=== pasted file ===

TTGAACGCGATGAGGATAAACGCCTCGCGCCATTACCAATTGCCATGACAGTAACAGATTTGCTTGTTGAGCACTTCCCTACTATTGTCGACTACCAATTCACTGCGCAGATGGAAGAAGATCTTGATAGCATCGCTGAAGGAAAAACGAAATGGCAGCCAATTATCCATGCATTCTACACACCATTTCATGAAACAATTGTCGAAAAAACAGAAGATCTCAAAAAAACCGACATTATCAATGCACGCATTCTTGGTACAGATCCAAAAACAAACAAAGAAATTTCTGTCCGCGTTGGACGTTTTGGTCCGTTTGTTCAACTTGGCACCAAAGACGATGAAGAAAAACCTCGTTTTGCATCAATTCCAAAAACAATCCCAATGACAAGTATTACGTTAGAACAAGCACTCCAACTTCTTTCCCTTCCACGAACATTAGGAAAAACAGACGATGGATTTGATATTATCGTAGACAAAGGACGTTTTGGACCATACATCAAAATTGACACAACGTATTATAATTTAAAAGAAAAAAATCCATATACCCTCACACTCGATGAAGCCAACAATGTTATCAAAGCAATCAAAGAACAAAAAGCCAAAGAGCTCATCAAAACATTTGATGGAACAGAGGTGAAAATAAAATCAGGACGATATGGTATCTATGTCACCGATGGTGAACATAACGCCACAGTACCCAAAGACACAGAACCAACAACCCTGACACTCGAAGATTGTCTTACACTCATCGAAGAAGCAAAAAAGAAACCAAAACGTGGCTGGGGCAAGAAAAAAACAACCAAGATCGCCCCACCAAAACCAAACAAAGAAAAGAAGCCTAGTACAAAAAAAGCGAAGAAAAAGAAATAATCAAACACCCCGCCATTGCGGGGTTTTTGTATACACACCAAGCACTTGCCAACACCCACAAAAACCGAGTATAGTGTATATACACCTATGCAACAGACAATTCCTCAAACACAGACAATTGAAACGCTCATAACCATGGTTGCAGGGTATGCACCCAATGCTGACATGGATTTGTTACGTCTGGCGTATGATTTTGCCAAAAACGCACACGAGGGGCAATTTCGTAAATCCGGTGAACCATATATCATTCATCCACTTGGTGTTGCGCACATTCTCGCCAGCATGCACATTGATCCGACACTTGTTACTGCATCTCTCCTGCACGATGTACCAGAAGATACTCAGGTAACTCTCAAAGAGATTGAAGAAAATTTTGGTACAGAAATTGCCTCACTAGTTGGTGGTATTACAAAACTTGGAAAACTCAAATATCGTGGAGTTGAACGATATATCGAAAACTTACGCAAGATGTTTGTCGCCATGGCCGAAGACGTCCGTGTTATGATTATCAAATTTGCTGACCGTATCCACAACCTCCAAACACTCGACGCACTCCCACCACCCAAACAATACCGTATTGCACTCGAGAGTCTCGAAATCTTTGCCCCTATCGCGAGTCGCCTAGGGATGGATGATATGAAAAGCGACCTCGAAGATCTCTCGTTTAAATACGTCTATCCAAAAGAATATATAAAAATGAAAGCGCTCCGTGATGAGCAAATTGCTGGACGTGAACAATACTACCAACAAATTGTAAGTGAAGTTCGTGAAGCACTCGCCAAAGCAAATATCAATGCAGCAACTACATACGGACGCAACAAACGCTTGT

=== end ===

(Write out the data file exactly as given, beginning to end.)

TTGAACGCGATGAGGATAAACGCCTCGCGCCATTACCAATTGCCATGACAGTAACAGATTTGCTTGTTGAGCACTTCCCTACTATTGTCGACTACCAATTCACTGCGCAGATGGAAGAAGATCTTGATAGCATCGCTGAAGGAAAAACGAAATGGCAGCCAATTATCCATGCATTCTACACACCATTTCATGAAACAATTGTCGAAAAAACAGAAGATCTCAAAAAAACCGACATTATCAATGCACGCATTCTTGGTACAGATCCAAAAACAAACAAAGAAATTTCTGTCCGCGTTGGACGTTTTGGTCCGTTTGTTCAACTTGGCACCAAAGACGATGAAGAAAAACCTCGTTTTGCATCAATTCCAAAAACAATCCCAATGACAAGTATTACGTTAGAACAAGCACTCCAACTTCTTTCCCTTCCACGAACATTAGGAAAAACAGACGATGGATTTGATATTATCGTAGACAAAGGACGTTTTGGACCATACATCAAAATTGACACAACGTATTATAATTTAAAAGAAAAAAATCCATATACCCTCACACTCGATGAAGCCAACAATGTTATCAAAGCAATCAAAGAACAAAAAGCCAAAGAGCTCATCAAAACATTTGATGGAACAGAGGTGAAAATAAAATCAGGACGATATGGTATCTATGTCACCGATGGTGAACATAACGCCACAGTACCCAAAGACACAGAACCAACAACCCTGACACTCGAAGATTGTCTTACACTCATCGAAGAAGCAAAAAAGAAACCAAAACGTGGCTGGGGCAAGAAAAAAACAACCAAGATCGCCCCACCAAAACCAAACAAAGAAAAGAAGCCTAGTACAAAAAAAGCGAAGAAAAAGAAATAATCAAACACCCCGCCATTGCGGGGTTTTTGTATACACACCAAGCACTTGCCAACACCCACAAAAACCGAGTATAGTGTATATACACCTATGCAACAGACAATTCCTCAAACACAGACAATTGAAACGCTCATAACCATGGTTGCAGGGTATGCACCCAATGCTGACATGGATTTGTTACGTCTGGCGTATGATTTTGCCAAAAACGCACACGAGGGGCAATTTCGTAAATCCGGTGAACCATATATCATTCATCCACTTGGTGTTGCGCACATTCTCGCCAGCATGCACATTGATCCGACACTTGTTACTGCATCTCTCCTGCACGATGTACCAGAAGATACTCAGGTAACTCTCAAAGAGATTGAAGAAAATTTTGGTACAGAAATTGCCTCACTAGTTGGTGGTATTACAAAACTTGGAAAACTCAAATATCGTGGAGTTGAACGATATATCGAAAACTTACGCAAGATGTTTGTCGCCATGGCCGAAGACGTCCGTGTTATGATTATCAAATTTGCTGACCGTATCCACAACCTCCAAACACTCGACGCACTCCCACCACCCAAACAATACCGTATTGCACTCGAGAGTCTCGAAATCTTTGCCCCTATCGCGAGTCGCCTAGGGATGGATGATATGAAAAGCGACCTCGAAGATCTCTCGTTTAAATACGTCTATCCAAAAGAATATATAAAAATGAAAGCGCTCCGTGATGAGCAAATTGCTGGACGTGAACAATACTACCAACAAATTGTAAGTGAAGTTCGTGAAGCACTCGCCAAAGCAAATATCAATGCAGCAACTACATACGGACGCAACAAACGCTTGT